Exterior doors should be airtight. That's very important for home energy efficiency.
Pay attention to the gap at the bottom of your exterior doors (front, back and side doors). That gap is often a major air leakage area, and should be fixed.
Typically, the gaps at the sides and top of your doors aren't important sources of drafts and air leakage; but they can still be important for home energy efficiency.
Before replacing door seals
Damaged and misaligned weatherstrips can be an important cause of energy waste. Doors should be both airtight and watertight.
Extended use may cause door weatherstripping to fail, but there are factors that should be addressed before replacing the seal. Check for the following:
- Make sure that the door is not warped, with non-parallel jambs, or improperly installed, and see if the threshold is well adjusted. This type of problems should be fixed before the installation of a new weatherstrip.
- Fix possible problems with stripped hinge screws or loose screws; screws should be tightened, and stripped screw holes repaired. Otherwise, it will cause the top part of the door to lean away and be a source of problems, including wear and improper fit of the weatherstrip;
- Make sure that there isn’t problems related with the foundation settling, termites and rotting.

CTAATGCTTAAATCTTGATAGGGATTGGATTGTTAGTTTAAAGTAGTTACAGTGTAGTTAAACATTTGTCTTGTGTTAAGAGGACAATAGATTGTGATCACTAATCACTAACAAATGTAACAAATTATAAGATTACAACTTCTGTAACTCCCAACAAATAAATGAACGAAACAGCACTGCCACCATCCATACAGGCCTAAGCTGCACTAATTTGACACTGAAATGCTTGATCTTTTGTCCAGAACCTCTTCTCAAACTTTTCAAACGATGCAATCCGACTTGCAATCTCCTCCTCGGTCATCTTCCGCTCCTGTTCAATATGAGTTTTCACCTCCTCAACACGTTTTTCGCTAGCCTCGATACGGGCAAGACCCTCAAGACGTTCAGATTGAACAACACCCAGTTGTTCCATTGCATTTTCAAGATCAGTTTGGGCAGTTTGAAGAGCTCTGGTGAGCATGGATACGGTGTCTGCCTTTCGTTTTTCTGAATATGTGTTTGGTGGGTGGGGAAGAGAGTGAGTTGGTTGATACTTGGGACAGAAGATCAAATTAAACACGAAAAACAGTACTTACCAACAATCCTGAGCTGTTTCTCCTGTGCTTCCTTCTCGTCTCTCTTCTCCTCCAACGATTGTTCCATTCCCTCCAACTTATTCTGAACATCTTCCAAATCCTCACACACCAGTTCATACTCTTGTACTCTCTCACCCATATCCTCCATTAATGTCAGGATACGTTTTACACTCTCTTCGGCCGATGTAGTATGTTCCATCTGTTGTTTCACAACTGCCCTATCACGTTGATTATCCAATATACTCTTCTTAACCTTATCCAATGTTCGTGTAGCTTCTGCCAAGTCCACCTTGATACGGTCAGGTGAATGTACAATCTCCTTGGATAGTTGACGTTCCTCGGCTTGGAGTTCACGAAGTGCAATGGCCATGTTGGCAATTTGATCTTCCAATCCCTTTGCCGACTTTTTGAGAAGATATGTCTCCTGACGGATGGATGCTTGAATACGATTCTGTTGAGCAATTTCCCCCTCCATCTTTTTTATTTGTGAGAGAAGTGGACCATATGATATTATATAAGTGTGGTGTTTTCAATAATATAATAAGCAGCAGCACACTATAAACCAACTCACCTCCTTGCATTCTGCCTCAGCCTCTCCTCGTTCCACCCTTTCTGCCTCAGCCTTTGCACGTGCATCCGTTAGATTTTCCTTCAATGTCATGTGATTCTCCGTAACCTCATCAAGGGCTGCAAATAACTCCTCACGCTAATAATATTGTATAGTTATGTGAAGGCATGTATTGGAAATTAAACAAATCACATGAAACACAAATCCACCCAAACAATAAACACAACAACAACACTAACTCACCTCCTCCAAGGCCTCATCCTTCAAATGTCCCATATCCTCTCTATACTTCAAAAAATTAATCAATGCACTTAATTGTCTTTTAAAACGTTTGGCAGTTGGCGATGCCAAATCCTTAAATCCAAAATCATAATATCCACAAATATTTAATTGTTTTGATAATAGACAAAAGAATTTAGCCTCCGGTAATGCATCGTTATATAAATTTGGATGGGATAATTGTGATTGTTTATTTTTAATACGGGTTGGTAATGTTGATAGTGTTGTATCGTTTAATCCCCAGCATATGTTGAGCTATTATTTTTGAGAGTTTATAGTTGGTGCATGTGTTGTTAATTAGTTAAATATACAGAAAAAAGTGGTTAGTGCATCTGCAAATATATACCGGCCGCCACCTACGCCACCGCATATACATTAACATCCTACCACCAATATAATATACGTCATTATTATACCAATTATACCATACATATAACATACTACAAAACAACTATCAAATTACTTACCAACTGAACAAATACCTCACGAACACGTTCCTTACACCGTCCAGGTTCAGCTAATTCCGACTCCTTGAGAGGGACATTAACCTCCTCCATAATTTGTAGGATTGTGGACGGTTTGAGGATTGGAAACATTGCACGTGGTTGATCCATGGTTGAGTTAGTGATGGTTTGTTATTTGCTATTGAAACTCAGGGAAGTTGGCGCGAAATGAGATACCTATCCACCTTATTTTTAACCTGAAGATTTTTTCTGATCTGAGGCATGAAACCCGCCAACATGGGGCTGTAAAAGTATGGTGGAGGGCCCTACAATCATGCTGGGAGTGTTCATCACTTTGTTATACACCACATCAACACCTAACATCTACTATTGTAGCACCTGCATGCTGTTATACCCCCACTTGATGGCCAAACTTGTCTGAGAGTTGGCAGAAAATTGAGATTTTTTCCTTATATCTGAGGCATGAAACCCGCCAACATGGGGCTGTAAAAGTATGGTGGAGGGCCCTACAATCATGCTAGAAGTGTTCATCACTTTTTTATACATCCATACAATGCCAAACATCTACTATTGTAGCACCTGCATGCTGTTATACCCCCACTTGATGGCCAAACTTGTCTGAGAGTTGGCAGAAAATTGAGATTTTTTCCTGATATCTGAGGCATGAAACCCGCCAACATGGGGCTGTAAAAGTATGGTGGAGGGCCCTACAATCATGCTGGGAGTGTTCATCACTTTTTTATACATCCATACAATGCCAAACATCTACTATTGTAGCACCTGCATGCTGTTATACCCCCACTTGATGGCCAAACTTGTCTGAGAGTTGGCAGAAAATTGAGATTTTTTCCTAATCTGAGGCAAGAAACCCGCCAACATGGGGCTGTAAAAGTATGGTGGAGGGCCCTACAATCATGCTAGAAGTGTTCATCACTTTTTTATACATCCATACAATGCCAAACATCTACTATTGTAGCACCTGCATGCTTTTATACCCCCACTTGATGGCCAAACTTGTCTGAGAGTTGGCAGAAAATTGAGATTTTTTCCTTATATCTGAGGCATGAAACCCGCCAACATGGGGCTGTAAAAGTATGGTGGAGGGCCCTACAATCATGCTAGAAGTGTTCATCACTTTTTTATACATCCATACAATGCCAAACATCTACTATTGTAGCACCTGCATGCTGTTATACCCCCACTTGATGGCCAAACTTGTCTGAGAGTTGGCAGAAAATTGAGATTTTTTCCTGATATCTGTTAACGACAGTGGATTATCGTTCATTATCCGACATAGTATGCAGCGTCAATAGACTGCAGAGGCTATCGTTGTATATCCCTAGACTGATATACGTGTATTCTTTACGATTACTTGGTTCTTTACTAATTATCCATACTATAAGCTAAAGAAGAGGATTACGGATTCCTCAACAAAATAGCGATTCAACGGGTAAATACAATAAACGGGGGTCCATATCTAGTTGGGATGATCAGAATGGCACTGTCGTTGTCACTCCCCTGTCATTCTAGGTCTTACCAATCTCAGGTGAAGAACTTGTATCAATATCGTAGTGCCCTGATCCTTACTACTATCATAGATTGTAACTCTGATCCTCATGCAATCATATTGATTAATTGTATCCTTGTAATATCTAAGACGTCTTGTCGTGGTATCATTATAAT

Also take into account that most modern door weatherstrips have compression and steel magnetic weatherstripping, and that it may not be possible to find an exact match to the weatherstrip of older doors (tack on vinyl, metal weatherstrip).
There are many cases – excessive wear, poor fit… - where replacing the entire door is the best option.
1- Door bottom weatherstrips
Types of weatherstrips for door bottoms
Basically there are two types of weatherstripps for door bottoms:
1) door sweeps and...
2) door bottom weatherstrips (door shoes, finned door bottoms, interlocking channels...).
Prior to weatherstripping your doors, fix any possible problems with them. Examine the doors, and tighten their screws, hinges and strike plates, if necessary.
Door bottom weatherstrips (and some door sweeps) require also a threshold; that's important to seal the gap, and to allow the door to swing without touching the floor covering.
Prefer a vinyl sweep. Avoid adhesive door sweeps.
Common door sweeps are made from aluminum or stainless steel and have a brush of vinyl, plastic, felt or sponge; some are retractable - to avoid dragging.
Typical door sweeps are easy to install. They just have to be mounted (using screws or nails) on the door's interior side (in the case of in-swinging doors) or on its exterior side.
Be careful not to have it too low; it will cause the door to drag which will wear down the sweep. Ideally, the sweep should rest lightly on the floor (or on the treshold) when it is in the closed position.
Follow the manufacturer's installation instructions.
Door Bottom weatherstrips
There are several types of door bottom weatherstrips, all with the same basic mechanism, shown in the image at left; once installed the bottom weatherstrip closes the gap between the threshold and the door.